It’s no secret that the Eastern US has been, well, rather wet over the past week.
From Fred and the flooding in Western North Carolina, to Henri and the flooding in the Northeast, to the horrific flash flooding in western Tennessee, what we really need is a few days to dry out. And get them we shall.
As what remains of Henri escapes into the northern Atlantic, ridging will dominate a large portion of the United States. Unfortunately, it looks to stick around, at least until the weekend, with the heat largely peaking tomorrow.
In addition to widespread above average temperatures, we have the humidity to contend with. Dew points in the mid to upper 70s, or even creeping into the 80s – especially where enhanced by “corn sweat” – will nudge the apparent temperature into the triple digits. Heat advisories have been issues for a large part of the central US along with excessive heat warnings for the AR/LA/MS tri-state region.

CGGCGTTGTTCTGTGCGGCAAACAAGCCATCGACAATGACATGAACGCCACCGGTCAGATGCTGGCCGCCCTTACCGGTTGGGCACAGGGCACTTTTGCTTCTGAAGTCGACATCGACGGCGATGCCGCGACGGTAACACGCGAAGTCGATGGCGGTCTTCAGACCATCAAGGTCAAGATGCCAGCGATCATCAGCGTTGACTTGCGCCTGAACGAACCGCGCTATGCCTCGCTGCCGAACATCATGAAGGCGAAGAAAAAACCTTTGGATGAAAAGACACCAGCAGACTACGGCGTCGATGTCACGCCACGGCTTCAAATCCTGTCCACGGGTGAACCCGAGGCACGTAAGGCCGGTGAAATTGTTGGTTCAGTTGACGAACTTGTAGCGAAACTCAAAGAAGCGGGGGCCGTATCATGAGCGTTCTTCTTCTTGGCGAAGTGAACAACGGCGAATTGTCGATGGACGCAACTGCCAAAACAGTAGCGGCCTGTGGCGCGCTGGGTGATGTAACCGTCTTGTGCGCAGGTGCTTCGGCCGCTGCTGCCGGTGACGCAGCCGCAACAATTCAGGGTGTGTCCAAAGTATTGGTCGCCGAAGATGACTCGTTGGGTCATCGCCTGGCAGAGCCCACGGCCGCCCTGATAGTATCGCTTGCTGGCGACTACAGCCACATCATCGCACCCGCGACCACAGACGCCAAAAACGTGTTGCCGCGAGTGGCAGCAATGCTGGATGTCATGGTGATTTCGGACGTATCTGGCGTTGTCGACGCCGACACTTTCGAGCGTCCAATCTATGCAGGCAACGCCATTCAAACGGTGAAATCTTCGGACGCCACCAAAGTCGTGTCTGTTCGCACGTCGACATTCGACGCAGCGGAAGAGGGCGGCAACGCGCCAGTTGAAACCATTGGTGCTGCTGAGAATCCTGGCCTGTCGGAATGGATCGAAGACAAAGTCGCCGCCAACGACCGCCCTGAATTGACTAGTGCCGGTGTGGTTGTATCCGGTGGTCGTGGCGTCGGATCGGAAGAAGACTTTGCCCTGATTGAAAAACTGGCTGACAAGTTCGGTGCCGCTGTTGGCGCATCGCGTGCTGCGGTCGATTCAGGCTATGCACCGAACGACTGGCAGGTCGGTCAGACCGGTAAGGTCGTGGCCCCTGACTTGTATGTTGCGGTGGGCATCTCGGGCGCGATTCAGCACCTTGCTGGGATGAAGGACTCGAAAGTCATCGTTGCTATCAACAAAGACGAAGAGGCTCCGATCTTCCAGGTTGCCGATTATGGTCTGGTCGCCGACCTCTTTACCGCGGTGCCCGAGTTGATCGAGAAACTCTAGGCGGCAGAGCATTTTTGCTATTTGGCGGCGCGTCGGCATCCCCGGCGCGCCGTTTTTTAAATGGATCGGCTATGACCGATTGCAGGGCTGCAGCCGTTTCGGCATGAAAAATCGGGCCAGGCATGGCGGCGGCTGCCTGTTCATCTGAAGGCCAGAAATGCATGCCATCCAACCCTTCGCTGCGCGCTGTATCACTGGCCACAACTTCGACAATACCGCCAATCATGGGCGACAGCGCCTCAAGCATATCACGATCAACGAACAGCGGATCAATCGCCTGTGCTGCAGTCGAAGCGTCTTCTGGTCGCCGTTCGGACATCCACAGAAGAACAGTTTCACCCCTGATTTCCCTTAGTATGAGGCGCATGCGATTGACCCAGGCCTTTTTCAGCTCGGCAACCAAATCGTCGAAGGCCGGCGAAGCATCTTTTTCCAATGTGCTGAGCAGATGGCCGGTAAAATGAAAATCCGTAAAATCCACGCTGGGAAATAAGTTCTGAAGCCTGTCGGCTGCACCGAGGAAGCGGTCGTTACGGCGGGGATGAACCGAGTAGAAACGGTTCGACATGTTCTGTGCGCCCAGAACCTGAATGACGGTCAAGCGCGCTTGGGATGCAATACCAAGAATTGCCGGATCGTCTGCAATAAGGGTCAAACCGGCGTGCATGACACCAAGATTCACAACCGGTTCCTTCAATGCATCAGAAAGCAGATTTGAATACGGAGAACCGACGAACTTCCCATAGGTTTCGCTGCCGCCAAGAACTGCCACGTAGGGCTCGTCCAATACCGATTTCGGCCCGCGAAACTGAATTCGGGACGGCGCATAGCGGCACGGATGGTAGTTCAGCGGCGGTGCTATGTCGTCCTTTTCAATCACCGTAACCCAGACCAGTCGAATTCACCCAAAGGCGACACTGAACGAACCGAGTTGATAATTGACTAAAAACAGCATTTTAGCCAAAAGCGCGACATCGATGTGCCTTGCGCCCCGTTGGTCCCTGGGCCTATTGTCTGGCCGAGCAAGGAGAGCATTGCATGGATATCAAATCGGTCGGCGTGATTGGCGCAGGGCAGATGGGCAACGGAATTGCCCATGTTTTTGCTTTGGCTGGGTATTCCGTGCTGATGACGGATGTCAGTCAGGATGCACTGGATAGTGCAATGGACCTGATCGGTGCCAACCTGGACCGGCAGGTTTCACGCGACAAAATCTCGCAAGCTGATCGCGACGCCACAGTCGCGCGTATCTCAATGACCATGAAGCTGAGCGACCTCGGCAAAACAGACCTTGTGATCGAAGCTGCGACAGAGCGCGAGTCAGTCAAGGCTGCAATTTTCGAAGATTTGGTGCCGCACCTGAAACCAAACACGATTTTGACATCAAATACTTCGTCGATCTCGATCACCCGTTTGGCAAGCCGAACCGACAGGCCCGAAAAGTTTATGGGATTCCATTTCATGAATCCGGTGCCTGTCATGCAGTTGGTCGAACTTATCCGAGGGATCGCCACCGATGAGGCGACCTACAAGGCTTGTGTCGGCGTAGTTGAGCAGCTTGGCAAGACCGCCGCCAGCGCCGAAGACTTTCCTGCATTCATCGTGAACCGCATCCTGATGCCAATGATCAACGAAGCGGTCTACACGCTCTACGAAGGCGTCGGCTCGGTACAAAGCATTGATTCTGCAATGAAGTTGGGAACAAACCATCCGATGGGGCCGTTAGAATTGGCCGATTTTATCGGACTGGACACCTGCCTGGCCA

The air-you-can-wear is back in full force. Be sure to take precautions if you plan to/must be out in the heat. Drink lots of water, take frequent breaks, and try to avoid peak heating hours. This heat will likely remain with us for a few days at least.
With the lack of any significant forcing in the forecast for the region courtesy of the “heat dome,” any precip will be generally limited to air mass thunderstorms. Hot, moist rising air will allow for the formation of scattered storms each day, typically in the afternoon. Where the moisture content is greater (near the coasts or where it is enhanced by corn sweat in the Midwest), these storms could have the potential for localized flash flooding, especially if they occur over recently oversaturated areas. Just something to be aware of if you’re out driving during the next few days.
If you’re a heat lover and excited over continued roasting – enjoy sweating, I guess.
If you’re like me and monitoring the mid-range forecasts for a sign of the first real fall cold front, go get another pumpkin spice latte and keep the faith – we’re almost there.